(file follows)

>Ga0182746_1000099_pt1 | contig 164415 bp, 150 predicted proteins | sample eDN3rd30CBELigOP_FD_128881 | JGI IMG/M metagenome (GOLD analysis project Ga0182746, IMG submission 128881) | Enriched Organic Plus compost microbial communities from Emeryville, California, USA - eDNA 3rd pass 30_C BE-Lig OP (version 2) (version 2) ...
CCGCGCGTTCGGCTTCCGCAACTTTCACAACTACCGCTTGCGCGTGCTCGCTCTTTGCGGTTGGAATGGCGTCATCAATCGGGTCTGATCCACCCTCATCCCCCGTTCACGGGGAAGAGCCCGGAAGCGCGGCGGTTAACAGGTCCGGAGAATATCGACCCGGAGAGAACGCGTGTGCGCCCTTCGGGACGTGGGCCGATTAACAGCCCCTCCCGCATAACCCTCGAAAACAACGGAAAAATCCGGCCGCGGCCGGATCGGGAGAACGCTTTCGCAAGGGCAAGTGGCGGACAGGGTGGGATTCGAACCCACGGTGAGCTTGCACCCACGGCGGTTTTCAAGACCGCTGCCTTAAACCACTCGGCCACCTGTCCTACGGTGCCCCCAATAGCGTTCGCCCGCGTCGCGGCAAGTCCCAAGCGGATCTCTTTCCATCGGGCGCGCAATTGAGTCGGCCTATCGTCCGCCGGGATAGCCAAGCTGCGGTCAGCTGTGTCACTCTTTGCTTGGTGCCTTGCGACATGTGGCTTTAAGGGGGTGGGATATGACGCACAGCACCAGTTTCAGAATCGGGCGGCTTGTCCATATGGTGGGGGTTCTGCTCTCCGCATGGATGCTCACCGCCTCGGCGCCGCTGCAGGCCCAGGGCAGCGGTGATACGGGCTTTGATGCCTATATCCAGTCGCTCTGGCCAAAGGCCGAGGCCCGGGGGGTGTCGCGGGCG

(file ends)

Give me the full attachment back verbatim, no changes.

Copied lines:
>Ga0182746_1000099_pt1 | contig 164415 bp, 150 predicted proteins | sample eDN3rd30CBELigOP_FD_128881 | JGI IMG/M metagenome (GOLD analysis project Ga0182746, IMG submission 128881) | Enriched Organic Plus compost microbial communities from Emeryville, California, USA - eDNA 3rd pass 30_C BE-Lig OP (version 2) (version 2) ...
CCGCGCGTTCGGCTTCCGCAACTTTCACAACTACCGCTTGCGCGTGCTCGCTCTTTGCGGTTGGAATGGCGTCATCAATCGGGTCTGATCCACCCTCATCCCCCGTTCACGGGGAAGAGCCCGGAAGCGCGGCGGTTAACAGGTCCGGAGAATATCGACCCGGAGAGAACGCGTGTGCGCCCTTCGGGACGTGGGCCGATTAACAGCCCCTCCCGCATAACCCTCGAAAACAACGGAAAAATCCGGCCGCGGCCGGATCGGGAGAACGCTTTCGCAAGGGCAAGTGGCGGACAGGGTGGGATTCGAACCCACGGTGAGCTTGCACCCACGGCGGTTTTCAAGACCGCTGCCTTAAACCACTCGGCCACCTGTCCTACGGTGCCCCCAATAGCGTTCGCCCGCGTCGCGGCAAGTCCCAAGCGGATCTCTTTCCATCGGGCGCGCAATTGAGTCGGCCTATCGTCCGCCGGGATAGCCAAGCTGCGGTCAGCTGTGTCACTCTTTGCTTGGTGCCTTGCGACATGTGGCTTTAAGGGGGTGGGATATGACGCACAGCACCAGTTTCAGAATCGGGCGGCTTGTCCATATGGTGGGGGTTCTGCTCTCCGCATGGATGCTCACCGCCTCGGCGCCGCTGCAGGCCCAGGGCAGCGGTGATACGGGCTTTGATGCCTATATCCAGTCGCTCTGGCCAAAGGCCGAGGCCCGGGGGGTGTCGCGGGCG